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1.
PLoS One ; 17(3): e0264785, 2022.
Article in English | MEDLINE | ID: covidwho-1745317

ABSTRACT

The variability of clinical course and prognosis of COVID-19 highlights the necessity of patient sub-group risk stratification based on clinical data. In this study, clinical data from a cohort of Indian COVID-19 hospitalized patients is used to develop risk stratification and mortality prediction models. We analyzed a set of 70 clinical parameters including physiological and hematological for developing machine learning models to identify biomarkers. We also compared the Indian and Wuhan cohort, and analyzed the role of steroids. A bootstrap averaged ensemble of Bayesian networks was also learned to construct an explainable model for discovering actionable influences on mortality and days to outcome. We discovered blood parameters, diabetes, co-morbidity and SpO2 levels as important risk stratification features, whereas mortality prediction is dependent only on blood parameters. XGboost and logistic regression model yielded the best performance on risk stratification and mortality prediction, respectively (AUC score 0.83, AUC score 0.92). Blood coagulation parameters (ferritin, D-Dimer and INR), immune and inflammation parameters IL6, LDH and Neutrophil (%) are common features for both risk and mortality prediction. Compared with Wuhan patients, Indian patients with extreme blood parameters indicated higher survival rate. Analyses of medications suggest that a higher proportion of survivors and mild patients who were administered steroids had extreme neutrophil and lymphocyte percentages. The ensemble averaged Bayesian network structure revealed serum ferritin to be the most important predictor for mortality and Vitamin D to influence severity independent of days to outcome. The findings are important for effective triage during strains on healthcare infrastructure.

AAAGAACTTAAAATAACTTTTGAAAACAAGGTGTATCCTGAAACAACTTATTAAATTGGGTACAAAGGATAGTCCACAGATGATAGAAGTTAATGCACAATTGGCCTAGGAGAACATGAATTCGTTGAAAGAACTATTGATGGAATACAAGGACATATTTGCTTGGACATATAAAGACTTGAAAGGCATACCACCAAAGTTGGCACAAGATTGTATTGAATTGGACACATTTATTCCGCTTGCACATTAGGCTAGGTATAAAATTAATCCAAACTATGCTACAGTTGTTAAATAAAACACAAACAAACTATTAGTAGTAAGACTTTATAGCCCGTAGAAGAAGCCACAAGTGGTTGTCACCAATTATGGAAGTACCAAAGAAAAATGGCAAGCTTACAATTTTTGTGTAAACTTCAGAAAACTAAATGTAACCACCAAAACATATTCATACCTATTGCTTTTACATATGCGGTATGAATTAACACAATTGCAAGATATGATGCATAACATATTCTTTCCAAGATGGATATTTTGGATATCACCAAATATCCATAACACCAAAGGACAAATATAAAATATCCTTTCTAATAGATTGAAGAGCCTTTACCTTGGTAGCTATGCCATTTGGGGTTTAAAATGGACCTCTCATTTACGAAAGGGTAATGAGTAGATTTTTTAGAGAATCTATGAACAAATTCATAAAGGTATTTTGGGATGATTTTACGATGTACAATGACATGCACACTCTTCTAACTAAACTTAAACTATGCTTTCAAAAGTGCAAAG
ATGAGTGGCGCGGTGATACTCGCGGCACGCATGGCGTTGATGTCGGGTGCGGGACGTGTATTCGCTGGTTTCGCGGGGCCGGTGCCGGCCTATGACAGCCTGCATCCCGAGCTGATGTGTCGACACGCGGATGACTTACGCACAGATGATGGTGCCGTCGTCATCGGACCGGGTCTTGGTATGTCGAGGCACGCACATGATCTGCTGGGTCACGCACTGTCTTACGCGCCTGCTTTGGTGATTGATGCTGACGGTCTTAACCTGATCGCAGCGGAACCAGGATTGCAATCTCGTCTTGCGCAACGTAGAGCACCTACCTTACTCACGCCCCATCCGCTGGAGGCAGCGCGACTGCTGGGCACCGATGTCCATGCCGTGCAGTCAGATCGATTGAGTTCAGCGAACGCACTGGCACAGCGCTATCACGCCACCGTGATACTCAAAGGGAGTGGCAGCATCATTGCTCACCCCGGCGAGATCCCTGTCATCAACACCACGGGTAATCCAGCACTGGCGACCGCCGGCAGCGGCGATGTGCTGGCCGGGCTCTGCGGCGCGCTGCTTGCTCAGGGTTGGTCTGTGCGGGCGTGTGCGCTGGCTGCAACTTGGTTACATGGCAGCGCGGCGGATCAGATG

Subject(s)
COVID-19/mortality , Hospitalization/statistics & numerical data , Adolescent , Adult , Aged , Aged, 80 and over , Bayes Theorem , COVID-19/epidemiology , COVID-19/etiology , Child , China/epidemiology , Female , Humans , India/epidemiology , Machine Learning , Male , Middle Aged , Models, Statistical , Risk Assessment/methods , Risk Factors , Young Adult
2.
Cureus ; 14(2), 2022.
Article in English | EuropePMC | ID: covidwho-1728467

ABSTRACT